[March 20, 2000]
I turned to the lady next to me and said, ?excuse me, I just got my sight back last week after being totally blind for 43 years. Could you help me figure out what I am seeing??
[May 8, 2000]
I was mesmerized by the glint of the sunlight on the crest of the waves just before they broke. Then everything would crash into white bubbles and come rushing toward my bare feet. I wanted to run into those waves, clothes and all. The smells and sounds of the ocean have always drawn me. Couple them with the visual beauty and I was bound to get wet.
The waves rolled toward each other from either side, like stereo merging into monaural. Just as the sunshine glinted on the wave crest, the wind made a quick whipping sound that was followed by the crash. It was so amazing to piece the visual images together with the audible images, which I know, and love so well. The connection was surreal like the first time skiing, everything so familiar and so much more unfamiliar at the same time.
When I would take a break and tare my eyes from the ocean, I enjoyed looking at the colors of the sand, very wet, wet and dry. When I noticed dark patches behind me, it did
n’tregister right away that these were my footprints. I never thought of footprints as images other than when reading about them in an old west novel. To me, they were the thump; pivot push and the texture of the sand on my foot not dark splotches following me around like a shadow. It was intriguing to watch the waves slowly wash those prints away. Still these impressions remain indelibly in my memory. There will be lots to learn from the ocean…
[January 21, 2001]
I have been seeing little things recently and having to explore and ask to find out what they really are. For example, I was looking at my laptop computer and kept seeing sparkles and flashes of light. Turn on the Star Wars music. I would tilt my head, lean closer to the computer screen and rub my eyes. I guessed that maybe something in the room was reflecting the sun into my face. Finally my co-worker Kim explained to me that these sparkles of light were actually particles of dust flying through the air.
I think of dust as an annoying smooth substance, which collects on equipment and on top of doorways. I had no concept of dust visually. It was so bright and so fleeting. Obviously dust has to travel through the air in order to land on a surface. I just never pictured that anyone could see the dust moving through the air. The fact that the sun was poring through the window certainly made it more visible than it might otherwise have been. It is just such a new concept, not to mention a new sight, that I was quite captivated by this sparkling dust.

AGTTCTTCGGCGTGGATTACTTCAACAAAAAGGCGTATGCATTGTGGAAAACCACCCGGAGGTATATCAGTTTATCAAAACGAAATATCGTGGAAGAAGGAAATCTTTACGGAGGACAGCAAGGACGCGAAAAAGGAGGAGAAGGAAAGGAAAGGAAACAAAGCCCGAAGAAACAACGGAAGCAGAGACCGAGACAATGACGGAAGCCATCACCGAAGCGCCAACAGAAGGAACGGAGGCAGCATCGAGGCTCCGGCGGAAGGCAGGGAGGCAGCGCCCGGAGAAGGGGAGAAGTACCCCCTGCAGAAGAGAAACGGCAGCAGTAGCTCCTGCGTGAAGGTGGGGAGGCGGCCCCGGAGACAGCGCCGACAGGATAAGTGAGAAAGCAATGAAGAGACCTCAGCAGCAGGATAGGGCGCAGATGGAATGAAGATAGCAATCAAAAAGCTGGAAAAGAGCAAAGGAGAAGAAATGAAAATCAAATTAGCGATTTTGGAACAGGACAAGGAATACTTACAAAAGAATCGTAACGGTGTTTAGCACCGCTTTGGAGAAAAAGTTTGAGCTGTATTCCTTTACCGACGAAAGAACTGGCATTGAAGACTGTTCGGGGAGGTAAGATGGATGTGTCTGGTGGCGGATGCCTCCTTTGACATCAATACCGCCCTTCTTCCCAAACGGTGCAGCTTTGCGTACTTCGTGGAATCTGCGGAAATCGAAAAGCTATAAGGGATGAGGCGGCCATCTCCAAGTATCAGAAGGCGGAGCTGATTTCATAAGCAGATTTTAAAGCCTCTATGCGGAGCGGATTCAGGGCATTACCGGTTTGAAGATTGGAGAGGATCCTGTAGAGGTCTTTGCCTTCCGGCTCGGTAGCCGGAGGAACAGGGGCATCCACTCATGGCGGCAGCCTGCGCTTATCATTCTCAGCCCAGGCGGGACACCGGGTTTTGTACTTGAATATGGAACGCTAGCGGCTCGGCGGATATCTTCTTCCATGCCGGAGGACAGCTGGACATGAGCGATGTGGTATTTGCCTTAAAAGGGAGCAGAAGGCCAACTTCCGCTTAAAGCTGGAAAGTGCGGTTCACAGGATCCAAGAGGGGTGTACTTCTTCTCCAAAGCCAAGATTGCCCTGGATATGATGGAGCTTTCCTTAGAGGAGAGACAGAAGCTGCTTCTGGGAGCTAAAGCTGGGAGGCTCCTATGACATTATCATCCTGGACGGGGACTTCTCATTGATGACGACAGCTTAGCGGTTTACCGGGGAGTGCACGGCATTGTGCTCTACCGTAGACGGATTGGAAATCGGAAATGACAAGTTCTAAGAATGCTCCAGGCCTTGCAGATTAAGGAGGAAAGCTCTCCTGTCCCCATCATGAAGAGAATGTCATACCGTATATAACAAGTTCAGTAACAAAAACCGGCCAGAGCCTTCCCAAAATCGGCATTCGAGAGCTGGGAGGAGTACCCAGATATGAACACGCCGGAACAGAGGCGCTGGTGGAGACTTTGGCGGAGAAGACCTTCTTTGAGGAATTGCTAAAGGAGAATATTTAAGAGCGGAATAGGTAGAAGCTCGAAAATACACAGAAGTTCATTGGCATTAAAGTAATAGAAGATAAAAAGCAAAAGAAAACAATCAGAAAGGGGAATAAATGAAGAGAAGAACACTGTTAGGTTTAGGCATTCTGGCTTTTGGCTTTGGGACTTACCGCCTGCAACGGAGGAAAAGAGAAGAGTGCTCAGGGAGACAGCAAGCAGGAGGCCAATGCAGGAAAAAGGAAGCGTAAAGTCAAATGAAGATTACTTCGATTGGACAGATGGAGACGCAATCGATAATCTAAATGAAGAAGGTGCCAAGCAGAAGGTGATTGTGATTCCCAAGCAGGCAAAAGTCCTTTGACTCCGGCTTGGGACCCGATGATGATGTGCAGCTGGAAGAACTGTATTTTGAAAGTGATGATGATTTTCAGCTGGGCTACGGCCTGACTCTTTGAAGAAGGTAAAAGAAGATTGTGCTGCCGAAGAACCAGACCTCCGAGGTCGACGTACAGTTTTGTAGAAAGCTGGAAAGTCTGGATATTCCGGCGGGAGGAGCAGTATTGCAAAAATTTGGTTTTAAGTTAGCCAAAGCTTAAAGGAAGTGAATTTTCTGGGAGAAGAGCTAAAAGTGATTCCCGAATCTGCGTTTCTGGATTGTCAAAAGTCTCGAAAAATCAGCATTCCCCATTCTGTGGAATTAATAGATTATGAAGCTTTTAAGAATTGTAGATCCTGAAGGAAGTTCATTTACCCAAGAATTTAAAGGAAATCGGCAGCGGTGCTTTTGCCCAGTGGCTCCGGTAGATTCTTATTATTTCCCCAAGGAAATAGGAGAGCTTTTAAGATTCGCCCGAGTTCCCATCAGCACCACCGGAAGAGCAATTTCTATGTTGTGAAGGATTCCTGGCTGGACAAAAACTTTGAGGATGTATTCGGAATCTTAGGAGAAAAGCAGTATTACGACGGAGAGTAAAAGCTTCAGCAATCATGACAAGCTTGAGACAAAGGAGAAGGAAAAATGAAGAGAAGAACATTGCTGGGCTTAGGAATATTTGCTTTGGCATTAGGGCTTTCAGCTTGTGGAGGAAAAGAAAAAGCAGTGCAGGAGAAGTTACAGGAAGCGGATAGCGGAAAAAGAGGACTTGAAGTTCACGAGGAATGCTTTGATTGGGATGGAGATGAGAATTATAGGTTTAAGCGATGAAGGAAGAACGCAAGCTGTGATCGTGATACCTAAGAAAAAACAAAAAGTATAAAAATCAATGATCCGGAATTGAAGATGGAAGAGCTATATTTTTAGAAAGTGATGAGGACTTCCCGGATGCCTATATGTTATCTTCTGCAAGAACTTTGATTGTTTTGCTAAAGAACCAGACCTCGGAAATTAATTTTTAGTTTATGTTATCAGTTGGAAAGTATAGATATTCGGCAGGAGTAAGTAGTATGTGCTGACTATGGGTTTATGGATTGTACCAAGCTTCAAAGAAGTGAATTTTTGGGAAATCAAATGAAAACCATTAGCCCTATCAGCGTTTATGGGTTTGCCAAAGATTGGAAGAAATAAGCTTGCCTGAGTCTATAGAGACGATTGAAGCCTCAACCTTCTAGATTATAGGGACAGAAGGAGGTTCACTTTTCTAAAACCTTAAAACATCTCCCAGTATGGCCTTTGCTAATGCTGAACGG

[June 22, 2003]
The smaller white specs are either birds or large bugs, I never know which. It is either a bird far away or a bug up close. With my poor depth perception, I can’t tell the difference.
Besides all this natural beauty, there are quite a number of sun bathers of every sort imaginable. I have been to beaches before where shirts were optional and I wondered how nonchalant I would be if I could see. I now have somewhat of an opportunity to know. It is not how I expected.
Most of the topless bathers are evenly tanned, meaning that there is very little contrast for me to see with my low vision and poor acuity for details. I sadly would have to stare far too long and close at a chest before I would know if it was a male or a female chest. Bright colored bikini tops however, make for a wonderful contrast, letting my imagination and tactile experience fill in the details.
The truth is that I am looking at everybody, enjoying all aspects of this island paradise. It is a multiple sensory, multiple cultural orgy: color for the eyes, sun oil mixed with ocean scents for the nose, German/English/Spanish/Catalan and the pineapple seller’s song for the ears the taste of cerveza, and embracing it all, the warm touch of the sea-breeze and island sunshine. — Mike May —Mike’s Journal (The Sendero Group)
An abridged version was published in the Guardian.
I didn’t find any links to the individual entries, so here are excerpts from passages that I found most interesting. The April 10, 2001 entry also contains May’s responses to case studies in medical literature.
With all the online references to Raymond Carver’s story “Cathedral” online, I’m surprised nobody seems to have linked that story with this journal. I can also imagine using it for a comparative study with “Flowers for Algernon.”